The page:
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Third, identifying with a certain group did not automatically mean that they accepted their role. In contrast it strengthens them to unite and resist. In the early stages of the study the identification within a group sought a more united approach to resist the guards. As the study went further on there was a forming of hierarchy within the groups and with creative leadership, and a strong following for those who believe in their leader. The behavior shown in the study is very similar if not like the Nazi tyranny. Within the Nazi system was a hierarchy much like the groups of prisoners within the experiment. Like the Nazi system people know what they are doing and they only agree to do what the authoritarians say if they feel it is right.
From this I learned the different experiments conducted being the Milgram’s Experiment, The Stanford Prison, and the BBC Experiment to prove different consensus. I learned that the Milgram and Stanford Prison Experiment were made to prove that people do whatever authoritarians tell them to do, no matter how malevolent it may be. I also learned that this conclusion conducted from the two experiments can be contradicted because when its consensus was related to a real event it was proven wrong. Through which in the end it was proved that it is an individual’s choice to follow what the authoritarian says is based off their belief of whether or not they believe what the authoritarian is doing is right.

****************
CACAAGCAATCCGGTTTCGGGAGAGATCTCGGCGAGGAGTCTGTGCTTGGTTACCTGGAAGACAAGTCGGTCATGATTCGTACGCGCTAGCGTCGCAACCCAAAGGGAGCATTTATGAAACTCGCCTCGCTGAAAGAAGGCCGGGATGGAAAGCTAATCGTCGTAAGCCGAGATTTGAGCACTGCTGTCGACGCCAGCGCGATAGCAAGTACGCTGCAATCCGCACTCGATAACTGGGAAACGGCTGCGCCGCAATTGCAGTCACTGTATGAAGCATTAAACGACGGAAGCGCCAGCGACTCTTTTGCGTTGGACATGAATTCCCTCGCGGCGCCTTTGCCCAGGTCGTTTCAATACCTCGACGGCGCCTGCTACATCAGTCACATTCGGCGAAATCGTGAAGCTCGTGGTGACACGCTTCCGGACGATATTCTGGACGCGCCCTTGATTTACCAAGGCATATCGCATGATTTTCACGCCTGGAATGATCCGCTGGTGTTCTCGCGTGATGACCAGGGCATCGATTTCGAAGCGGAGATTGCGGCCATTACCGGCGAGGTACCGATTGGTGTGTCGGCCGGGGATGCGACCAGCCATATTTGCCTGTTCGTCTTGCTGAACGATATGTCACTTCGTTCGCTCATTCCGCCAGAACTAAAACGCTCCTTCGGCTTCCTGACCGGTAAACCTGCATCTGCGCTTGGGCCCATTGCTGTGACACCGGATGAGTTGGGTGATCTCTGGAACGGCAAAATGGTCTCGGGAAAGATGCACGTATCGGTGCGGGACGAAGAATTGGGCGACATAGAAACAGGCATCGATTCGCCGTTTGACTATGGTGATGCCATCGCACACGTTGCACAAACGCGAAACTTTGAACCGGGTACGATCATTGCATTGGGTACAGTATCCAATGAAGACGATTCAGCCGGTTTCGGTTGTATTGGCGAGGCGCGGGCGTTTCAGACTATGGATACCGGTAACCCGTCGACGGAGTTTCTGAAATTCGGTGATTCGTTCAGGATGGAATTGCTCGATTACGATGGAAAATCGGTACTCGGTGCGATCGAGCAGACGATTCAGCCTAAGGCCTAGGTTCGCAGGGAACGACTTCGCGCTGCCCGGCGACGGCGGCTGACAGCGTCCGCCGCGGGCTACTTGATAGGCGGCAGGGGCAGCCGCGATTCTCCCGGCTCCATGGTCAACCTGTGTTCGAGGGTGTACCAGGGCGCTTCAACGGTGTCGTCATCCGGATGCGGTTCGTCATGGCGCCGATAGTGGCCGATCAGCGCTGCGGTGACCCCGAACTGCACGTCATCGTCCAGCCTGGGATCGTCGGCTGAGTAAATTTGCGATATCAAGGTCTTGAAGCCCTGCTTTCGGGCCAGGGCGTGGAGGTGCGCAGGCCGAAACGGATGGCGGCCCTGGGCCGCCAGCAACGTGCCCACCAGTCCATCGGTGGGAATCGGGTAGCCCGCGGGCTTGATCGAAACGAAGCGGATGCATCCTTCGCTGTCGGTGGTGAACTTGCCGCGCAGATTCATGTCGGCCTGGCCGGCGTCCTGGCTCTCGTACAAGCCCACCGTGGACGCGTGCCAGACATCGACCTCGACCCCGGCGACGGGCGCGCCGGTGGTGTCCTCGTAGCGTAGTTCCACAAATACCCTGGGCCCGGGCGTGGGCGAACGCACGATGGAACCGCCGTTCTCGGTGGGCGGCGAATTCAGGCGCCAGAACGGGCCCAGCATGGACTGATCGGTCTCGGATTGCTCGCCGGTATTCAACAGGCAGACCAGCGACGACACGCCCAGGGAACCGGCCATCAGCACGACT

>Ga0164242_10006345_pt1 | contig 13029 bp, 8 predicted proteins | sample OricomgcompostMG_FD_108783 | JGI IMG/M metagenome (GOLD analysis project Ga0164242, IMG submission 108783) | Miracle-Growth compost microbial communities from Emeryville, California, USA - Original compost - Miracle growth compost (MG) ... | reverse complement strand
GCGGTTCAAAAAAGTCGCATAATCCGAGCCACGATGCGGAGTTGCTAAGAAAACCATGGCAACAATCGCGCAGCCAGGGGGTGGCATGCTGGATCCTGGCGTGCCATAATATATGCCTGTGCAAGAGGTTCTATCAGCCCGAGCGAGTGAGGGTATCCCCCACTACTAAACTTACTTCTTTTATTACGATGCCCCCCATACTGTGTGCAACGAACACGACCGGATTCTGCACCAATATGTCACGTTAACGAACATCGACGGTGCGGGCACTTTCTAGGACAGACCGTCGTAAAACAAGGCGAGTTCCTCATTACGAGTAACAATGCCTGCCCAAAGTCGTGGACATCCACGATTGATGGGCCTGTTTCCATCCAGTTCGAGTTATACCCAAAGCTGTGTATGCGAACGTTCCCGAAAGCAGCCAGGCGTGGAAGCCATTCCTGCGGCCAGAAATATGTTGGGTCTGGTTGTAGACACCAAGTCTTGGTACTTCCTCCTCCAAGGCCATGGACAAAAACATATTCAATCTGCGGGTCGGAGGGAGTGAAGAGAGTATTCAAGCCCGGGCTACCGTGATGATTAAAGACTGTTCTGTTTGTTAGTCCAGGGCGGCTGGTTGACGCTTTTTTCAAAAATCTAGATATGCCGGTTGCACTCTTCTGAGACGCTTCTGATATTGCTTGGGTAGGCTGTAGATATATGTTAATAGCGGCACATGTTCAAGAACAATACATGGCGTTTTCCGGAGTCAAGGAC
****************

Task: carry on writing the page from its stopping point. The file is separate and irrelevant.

I do agree that “individuals’ willingness to follow authorities is conditional on identification with the authority in question and an associated belief that the authority is right” because while it was proved in both of the experiments. In the Stanford experiment, even though the guards were told how they were expected to act they were mostly acting upon the prisoners and not because of what the authorities told them to enact upon. I also agree because when related to events like in the holocaust. Eichmann was an example that proved that he was not just going by what his superiors told him to do, but because he believed they were doing the right thing for the Nazi cause to advance and when he felt that they weren’t, he resisted. The only part I disagree in with the Stanford Prison and Milgram Experiment, is how the volunteers were treated. I believe it is unethical and essentially inhumane to use people the way they were treated, they are scarred, abused, both mentally and physically, and some have even reported to have depressional issues after the studies. Even though, they may have voluntarily sought to be apart of the experiments, the conductors of the studies should have seeked an alternative path prior to the experiment commencing. That way the volunteers aren’t as intensely affected afterwards in the same regards to the Stanford Prison Experiment and the Milgram Experiment.
In conclusion to Contesting ”Nature” Of Conformity: What Milgram and Zimbardo’s Studies Really Show”, the projections and predictions of the outcome from the experiments were not anticipated from what the results actually showed. The Milgram and Zimbardo studies concluded that an individual will fall into obedience from an authority as long as the one under submission believes that the superior is right.

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